The Truth Is, The Holidays Are A Harsh Reminder That I Am Not Where I Want To Be In Life

November 21, 2018  |  

Depression in young women

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There aren’t many conversations that I have with my all-knowing, wise mother that leaves her speechless. She is always able to offer some anecdote or bible verse that seems to soothe my worries and calm my fears.

But when I found myself overwhelmed the other day, with the desire to start a family and have a home with no means to do it, she sat quietly on the other end of the phone line and just listened.

“Mama at 30, you were married and owned a home. I don’t have those things. I don’t even know how to start to have those things. I did everything I was supposed to do.” I told her, frustrated. There was nothing she could say. It was the truth.

I have become so grateful for the little New York group of friends I have amassed over my seven years in this city. They have been a source of comfort, laughter and companionship throughout this wild ride, and I don’t know where I would be without their light.

But now that I am at almost thirty, I find myself craving connection beyond my friendships. I want my family. I want to create a family.

Many young professionals, like myself, who live far away from their actual families, share in potluck “Friendsgiving” traditions that offer us a cozy space, delicious food, and a home away from home. When I first moved to NYC I looked forward to these days to keep my mind off of not being able to share the holidays with my loved ones back in Cincinnati.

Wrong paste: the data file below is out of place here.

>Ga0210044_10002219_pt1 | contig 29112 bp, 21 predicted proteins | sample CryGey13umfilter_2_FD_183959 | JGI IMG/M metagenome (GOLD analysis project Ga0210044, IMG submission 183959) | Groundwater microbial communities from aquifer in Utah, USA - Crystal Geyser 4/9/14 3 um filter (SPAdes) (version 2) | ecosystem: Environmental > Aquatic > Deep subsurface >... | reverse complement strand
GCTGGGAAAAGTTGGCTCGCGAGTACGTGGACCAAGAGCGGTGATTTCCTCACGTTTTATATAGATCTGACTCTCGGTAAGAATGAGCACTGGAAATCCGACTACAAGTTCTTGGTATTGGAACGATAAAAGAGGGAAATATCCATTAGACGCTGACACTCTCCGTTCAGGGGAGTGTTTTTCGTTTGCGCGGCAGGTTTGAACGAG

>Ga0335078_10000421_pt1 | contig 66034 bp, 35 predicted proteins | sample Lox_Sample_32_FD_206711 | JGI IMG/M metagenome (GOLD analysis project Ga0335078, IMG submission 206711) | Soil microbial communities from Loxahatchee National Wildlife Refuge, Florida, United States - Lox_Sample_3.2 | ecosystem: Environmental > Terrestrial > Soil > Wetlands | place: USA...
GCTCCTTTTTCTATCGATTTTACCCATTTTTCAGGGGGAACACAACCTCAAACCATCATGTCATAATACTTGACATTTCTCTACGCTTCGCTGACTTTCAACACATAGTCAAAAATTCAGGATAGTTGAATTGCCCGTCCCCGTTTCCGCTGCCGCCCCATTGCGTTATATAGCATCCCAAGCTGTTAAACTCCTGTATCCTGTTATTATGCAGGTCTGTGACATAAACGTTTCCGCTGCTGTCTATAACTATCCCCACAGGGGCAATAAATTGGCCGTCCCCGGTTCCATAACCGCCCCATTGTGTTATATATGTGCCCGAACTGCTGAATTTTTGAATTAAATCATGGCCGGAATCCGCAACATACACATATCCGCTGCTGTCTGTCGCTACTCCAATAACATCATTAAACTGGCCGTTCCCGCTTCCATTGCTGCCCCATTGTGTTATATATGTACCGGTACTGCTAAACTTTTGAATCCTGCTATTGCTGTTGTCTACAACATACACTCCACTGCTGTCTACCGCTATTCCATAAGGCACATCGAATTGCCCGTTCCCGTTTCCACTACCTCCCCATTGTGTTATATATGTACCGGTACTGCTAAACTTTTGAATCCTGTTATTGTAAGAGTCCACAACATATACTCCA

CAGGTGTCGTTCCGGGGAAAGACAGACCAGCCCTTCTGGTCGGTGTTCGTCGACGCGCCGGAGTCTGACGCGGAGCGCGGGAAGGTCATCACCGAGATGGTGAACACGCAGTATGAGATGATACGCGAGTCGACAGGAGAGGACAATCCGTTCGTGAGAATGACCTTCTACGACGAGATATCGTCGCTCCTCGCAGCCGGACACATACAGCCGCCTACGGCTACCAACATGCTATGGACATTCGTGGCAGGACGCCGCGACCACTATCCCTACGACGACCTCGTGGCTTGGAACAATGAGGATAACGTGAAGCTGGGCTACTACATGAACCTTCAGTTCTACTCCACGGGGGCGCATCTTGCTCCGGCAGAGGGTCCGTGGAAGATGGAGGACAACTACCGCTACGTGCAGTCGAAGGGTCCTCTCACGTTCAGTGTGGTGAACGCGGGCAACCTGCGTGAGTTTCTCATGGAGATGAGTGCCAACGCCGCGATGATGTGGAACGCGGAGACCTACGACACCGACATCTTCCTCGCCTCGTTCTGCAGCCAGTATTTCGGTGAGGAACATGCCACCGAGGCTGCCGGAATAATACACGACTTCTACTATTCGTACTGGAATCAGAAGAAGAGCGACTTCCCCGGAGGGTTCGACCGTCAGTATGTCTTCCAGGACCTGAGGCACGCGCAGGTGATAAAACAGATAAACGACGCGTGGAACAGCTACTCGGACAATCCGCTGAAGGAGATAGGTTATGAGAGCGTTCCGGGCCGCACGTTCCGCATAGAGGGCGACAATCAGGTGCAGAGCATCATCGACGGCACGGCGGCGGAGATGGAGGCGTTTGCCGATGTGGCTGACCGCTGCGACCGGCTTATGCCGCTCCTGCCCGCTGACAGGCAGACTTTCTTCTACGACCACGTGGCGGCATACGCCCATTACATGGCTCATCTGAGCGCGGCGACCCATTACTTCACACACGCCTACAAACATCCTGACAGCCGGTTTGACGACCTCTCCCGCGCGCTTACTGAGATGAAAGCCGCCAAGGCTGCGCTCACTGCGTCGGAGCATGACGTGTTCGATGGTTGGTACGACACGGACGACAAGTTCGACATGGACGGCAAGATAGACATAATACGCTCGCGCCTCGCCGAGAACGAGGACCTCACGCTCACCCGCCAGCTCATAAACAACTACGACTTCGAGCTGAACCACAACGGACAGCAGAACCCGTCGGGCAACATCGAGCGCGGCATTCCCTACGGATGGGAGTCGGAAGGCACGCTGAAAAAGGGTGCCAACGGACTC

But this year I was suddenly resistant to them. Not because the dynamics have changed–they are still the fun turn up and throw downs that they’ve always been. But something about them felt like not enough. It felt like settling. I want to create a home. I want to be home. I want to deck my own halls and make a plate for my hubby in our house. I want to snuggle by the fire while a baby coos in my lap. I want to create Christmas tree decorating traditions while The Temptations Holiday album blasts in the background.

These fantasies are a long way away from the small, box apartment I share with my little sister in Brooklyn. And yes, I know that the above dream montage comes with financial and time sacrifices all their own, but it’s frustrating to not even know how to begin to work towards that part of my life.

It’s difficult to look at my bank account and have no idea how I can build a life for myself beyond this. Yes, I have achieved many of my wildest dreams. I’ve done all the schooling. I’ve traveled around the world. But all of my striving, at the end of the day, wasn’t just for myself and to say “I did it!” It was to provide for, care for and love a family.

It’s hard to admit these things because it comes across ungrateful. Some people don’t even have friends to call their own in this city, and some people don’t even have homes to return to. But part of my growth as a woman means being honest with myself, in whatever form that comes in, so that’s why I’m writing this today.

I was chatting with three of my girlfriends today from all around the world, one lives in Los Angeles, one lives in Bali, and the other lives in Philly. At some point in our conversations we chatted about how frustrating it is that in order to survive, we’ve had to lead lives so separate from our loved ones. It feels unnatural. We are ancestrally tribal and forced to do it relatively all alone. Something seems off about that, and I haven’t found the way to solve it yet.

So for any woman reading this, with her head nodding in agreement, I see you. It’s okay to want what you want. Cherish what you have and be grateful for the people who are around you, but it’s okay to acknowledge there is more in your heart you desire–especially when it comes to family during these holiday months.

We weren’t meant to do these big career lives alone, and in the space between this moment and the moment when you have all that you yearn for, I wish you peace.

Happy Thanksgiving, my loves.

 

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